Show simple item record

dc.contributor.advisorForster, Kenneth I.en_US
dc.contributor.authorGorbunova, Anastasia A.
dc.creatorGorbunova, Anastasia A.en_US
dc.date.accessioned2011-12-05T14:12:06Z
dc.date.available2011-12-05T14:12:06Z
dc.date.issued2007en_US
dc.identifier.urihttp://hdl.handle.net/10150/193269
dc.description.abstractLetter position plays an important role in lexical access. But are some positions more important than the others? Findings from numerous studies support the notion that in lexical access, initial letters produce strongest activation, which weakens towards the end of the word. In order to create a metric for computing the activation produced by each letter position in a correctly spelled word versus a word in which some or all letters are transposed, the formula for calculating a word's orthographic match coefficient (OMC) was developed and tested. Utilizing the masked priming paradigm and a lexical decision task, Experiments 1-5 test the accuracy and reliability of the OMC predictions, and look at neighborhood density in conjunction with different types of letter movement. Results from these experiments provide empirical support for the OMC as a reliable predictor of priming that involves transposed letters, and offer insight into possible mechanisms of word recognition.
dc.language.isoENen_US
dc.publisherThe University of Arizona.en_US
dc.rightsCopyright © is held by the author. Digital access to this material is made possible by the University Libraries, University of Arizona. Further transmission, reproduction or presentation (such as public display or performance) of protected items is prohibited except with permission of the author.en_US
dc.subjectvisual word recognitionen_US
dc.subjectmasked primingen_US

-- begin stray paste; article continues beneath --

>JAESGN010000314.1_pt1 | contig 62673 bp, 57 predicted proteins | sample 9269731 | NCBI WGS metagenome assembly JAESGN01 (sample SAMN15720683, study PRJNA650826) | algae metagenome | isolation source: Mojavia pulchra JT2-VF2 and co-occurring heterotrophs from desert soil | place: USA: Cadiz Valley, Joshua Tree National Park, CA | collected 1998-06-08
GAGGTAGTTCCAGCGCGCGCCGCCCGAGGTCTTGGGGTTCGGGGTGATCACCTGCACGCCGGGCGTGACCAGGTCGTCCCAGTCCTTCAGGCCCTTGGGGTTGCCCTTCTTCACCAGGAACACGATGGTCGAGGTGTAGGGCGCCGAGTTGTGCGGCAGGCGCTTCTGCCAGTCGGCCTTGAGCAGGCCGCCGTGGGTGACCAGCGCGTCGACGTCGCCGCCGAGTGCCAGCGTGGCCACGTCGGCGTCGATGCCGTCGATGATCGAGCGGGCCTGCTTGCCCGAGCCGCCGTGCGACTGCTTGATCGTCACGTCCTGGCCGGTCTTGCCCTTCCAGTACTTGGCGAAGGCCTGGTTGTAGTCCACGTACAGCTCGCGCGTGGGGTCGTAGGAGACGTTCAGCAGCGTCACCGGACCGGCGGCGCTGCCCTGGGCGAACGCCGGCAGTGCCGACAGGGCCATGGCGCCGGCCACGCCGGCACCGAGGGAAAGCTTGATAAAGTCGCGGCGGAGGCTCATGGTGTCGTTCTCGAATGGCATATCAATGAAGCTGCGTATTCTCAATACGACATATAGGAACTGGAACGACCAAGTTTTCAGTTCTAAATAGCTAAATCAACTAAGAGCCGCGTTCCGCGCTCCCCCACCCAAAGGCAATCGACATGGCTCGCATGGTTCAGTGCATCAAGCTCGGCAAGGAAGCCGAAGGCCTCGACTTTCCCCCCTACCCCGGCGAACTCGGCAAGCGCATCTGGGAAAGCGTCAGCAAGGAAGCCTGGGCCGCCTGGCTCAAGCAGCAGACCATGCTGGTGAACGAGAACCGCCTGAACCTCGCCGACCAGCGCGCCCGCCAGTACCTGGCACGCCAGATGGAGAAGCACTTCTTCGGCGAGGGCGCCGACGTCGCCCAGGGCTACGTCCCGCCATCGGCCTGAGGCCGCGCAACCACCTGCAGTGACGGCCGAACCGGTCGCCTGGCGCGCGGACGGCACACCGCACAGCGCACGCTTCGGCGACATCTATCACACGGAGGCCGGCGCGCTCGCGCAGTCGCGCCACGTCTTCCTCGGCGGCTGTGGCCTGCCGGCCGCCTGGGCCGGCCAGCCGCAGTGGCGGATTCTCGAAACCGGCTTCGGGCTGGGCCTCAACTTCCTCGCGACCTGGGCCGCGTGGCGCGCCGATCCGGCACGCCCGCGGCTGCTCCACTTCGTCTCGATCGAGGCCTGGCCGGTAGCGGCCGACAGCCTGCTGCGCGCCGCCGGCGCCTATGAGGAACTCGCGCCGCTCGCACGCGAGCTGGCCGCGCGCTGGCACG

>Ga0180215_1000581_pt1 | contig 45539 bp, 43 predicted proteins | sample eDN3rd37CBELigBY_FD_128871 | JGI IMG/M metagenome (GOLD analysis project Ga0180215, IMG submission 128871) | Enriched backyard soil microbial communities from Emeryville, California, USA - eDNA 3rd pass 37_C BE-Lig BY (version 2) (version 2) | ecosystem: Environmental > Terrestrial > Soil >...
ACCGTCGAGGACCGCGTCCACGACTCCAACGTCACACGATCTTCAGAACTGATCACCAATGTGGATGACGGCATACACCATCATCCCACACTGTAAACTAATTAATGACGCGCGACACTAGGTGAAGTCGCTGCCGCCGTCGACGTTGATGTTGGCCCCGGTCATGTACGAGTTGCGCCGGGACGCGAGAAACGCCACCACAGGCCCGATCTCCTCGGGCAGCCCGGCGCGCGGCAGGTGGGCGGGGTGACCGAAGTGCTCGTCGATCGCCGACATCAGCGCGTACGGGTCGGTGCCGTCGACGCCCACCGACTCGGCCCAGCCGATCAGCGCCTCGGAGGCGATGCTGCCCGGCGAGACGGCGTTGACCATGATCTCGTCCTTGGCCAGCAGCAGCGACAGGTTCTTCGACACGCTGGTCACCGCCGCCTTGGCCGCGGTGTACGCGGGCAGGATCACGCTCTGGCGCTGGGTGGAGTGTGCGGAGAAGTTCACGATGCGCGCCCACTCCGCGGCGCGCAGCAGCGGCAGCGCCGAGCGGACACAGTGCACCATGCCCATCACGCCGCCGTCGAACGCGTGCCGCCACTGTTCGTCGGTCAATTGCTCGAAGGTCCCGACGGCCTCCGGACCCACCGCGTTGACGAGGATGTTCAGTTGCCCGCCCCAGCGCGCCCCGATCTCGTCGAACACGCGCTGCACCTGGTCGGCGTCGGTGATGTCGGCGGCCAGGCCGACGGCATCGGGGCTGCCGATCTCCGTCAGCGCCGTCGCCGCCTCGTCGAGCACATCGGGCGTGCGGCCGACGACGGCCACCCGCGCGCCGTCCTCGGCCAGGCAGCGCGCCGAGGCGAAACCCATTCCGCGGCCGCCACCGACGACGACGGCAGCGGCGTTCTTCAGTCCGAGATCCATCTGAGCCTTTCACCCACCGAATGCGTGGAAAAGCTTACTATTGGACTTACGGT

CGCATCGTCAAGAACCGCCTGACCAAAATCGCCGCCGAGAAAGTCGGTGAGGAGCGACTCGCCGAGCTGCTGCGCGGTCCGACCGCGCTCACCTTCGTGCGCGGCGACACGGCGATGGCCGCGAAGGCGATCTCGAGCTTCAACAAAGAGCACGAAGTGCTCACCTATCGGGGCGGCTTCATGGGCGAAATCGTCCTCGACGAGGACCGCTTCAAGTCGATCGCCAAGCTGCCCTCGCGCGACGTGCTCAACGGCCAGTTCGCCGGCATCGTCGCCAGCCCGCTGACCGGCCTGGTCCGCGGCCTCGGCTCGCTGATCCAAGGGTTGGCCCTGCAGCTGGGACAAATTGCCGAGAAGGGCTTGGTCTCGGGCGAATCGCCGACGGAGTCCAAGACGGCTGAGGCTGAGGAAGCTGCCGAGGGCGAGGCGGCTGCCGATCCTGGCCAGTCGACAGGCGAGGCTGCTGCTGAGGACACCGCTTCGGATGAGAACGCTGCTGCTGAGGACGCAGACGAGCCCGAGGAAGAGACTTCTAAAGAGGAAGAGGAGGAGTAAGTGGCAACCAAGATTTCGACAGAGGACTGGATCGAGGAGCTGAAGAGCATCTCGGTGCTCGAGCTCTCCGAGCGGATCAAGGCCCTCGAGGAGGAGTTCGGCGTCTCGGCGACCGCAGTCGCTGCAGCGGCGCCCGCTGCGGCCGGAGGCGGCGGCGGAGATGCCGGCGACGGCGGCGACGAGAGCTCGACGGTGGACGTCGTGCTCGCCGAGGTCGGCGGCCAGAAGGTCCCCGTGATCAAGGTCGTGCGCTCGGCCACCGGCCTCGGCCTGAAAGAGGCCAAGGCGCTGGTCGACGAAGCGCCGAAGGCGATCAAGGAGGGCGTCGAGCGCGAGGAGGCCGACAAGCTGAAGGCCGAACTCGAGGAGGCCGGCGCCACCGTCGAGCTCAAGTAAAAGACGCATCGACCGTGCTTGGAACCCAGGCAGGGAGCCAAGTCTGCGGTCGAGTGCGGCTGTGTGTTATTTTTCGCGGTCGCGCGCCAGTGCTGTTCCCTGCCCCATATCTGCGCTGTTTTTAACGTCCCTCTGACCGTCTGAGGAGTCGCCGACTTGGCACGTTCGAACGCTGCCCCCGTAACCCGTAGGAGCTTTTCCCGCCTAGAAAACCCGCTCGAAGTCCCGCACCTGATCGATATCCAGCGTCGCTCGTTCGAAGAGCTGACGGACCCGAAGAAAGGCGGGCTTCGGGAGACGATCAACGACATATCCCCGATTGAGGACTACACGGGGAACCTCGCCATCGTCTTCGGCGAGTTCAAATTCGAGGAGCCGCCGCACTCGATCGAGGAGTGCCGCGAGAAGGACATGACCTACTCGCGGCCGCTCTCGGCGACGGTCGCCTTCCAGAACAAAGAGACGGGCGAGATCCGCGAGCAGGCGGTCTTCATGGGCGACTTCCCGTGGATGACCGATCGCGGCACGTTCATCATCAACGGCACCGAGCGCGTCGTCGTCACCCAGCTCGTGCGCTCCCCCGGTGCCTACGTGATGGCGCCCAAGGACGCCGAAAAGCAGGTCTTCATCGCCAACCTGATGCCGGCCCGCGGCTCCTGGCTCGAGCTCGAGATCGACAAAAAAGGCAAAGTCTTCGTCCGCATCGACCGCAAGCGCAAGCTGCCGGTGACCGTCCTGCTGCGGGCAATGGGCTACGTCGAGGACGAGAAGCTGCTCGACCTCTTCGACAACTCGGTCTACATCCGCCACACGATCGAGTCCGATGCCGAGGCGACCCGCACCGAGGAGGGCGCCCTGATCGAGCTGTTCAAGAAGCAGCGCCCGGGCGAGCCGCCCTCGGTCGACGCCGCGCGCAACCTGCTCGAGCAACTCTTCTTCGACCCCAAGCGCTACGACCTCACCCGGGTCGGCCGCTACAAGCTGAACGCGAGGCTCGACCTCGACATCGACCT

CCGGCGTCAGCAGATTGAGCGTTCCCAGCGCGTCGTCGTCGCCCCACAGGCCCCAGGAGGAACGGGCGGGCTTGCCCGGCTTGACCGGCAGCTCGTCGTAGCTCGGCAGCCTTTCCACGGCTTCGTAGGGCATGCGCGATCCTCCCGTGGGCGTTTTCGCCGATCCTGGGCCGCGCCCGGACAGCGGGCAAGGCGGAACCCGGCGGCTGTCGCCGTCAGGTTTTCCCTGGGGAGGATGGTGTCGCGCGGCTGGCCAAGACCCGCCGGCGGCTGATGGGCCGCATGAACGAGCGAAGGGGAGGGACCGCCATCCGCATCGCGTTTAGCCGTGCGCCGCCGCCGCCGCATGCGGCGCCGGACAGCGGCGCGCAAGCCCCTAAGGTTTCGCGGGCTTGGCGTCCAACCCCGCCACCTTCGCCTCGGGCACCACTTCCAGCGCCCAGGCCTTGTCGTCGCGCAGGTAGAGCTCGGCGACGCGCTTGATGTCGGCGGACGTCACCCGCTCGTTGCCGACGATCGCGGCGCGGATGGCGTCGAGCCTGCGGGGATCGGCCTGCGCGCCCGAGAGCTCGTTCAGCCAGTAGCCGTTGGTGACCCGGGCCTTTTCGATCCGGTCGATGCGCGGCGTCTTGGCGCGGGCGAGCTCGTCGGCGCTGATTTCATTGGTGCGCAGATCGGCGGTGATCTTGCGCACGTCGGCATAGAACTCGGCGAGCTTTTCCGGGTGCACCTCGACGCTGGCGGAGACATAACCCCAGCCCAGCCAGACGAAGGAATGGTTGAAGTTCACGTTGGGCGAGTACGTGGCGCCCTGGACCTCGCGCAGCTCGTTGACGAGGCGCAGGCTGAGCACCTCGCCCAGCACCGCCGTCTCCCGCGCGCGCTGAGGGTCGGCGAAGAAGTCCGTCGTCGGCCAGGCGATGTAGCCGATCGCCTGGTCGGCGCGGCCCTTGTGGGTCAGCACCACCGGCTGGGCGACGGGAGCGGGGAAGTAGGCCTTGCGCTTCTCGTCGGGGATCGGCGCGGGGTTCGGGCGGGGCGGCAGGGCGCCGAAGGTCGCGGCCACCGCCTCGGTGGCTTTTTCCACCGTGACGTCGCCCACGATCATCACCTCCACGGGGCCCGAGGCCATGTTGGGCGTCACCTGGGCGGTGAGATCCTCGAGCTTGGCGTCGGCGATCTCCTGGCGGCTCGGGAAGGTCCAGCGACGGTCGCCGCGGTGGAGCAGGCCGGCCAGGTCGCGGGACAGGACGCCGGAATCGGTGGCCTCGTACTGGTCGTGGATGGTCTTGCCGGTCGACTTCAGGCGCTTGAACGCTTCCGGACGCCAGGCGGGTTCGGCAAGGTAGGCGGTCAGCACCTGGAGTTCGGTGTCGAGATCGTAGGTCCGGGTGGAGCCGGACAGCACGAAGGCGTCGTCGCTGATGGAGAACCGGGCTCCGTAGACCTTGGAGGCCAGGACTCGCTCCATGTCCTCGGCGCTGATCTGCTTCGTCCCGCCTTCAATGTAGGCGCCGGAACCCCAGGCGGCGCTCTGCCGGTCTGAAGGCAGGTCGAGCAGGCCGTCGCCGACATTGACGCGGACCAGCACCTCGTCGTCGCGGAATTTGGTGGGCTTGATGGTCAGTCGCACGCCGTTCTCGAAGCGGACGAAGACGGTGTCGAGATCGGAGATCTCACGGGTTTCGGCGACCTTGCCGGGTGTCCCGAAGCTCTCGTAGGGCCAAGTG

dc.subjectlexical decisionen_US
dc.subjecttransposition letter primingen_US
dc.titleA Metric for Orthographic Similarity: Theory and Implicationsen_US
dc.typetexten_US
dc.typeElectronic Thesisen_US
dc.contributor.chairForster, Kenneth I.en_US
dc.identifier.oclc659748079en_US
thesis.degree.grantorUniversity of Arizonaen_US
thesis.degree.levelmastersen_US
dc.identifier.proquest2210en_US
thesis.degree.disciplinePsychologyen_US
thesis.degree.disciplineGraduate Collegeen_US
thesis.degree.nameMAen_US
refterms.dateFOA2018-06-29T21:30:08Z
html.description.abstractLetter position plays an important role in lexical access. But are some positions more important than the others? Findings from numerous studies support the notion that in lexical access, initial letters produce strongest activation, which weakens towards the end of the word. In order to create a metric for computing the activation produced by each letter position in a correctly spelled word versus a word in which some or all letters are transposed, the formula for calculating a word's orthographic match coefficient (OMC) was developed and tested. Utilizing the masked priming paradigm and a lexical decision task, Experiments 1-5 test the accuracy and reliability of the OMC predictions, and look at neighborhood density in conjunction with different types of letter movement. Results from these experiments provide empirical support for the OMC as a reliable predictor of priming that involves transposed letters, and offer insight into possible mechanisms of word recognition.


Files in this item

Thumbnail
Name:
azu_etd_2210_sip1_m.pdf
Size:
475.0Kb
Format:
PDF
Description:
azu_etd_2210_sip1_m.pdf

This item appears in the following Collection(s)

Show simple item record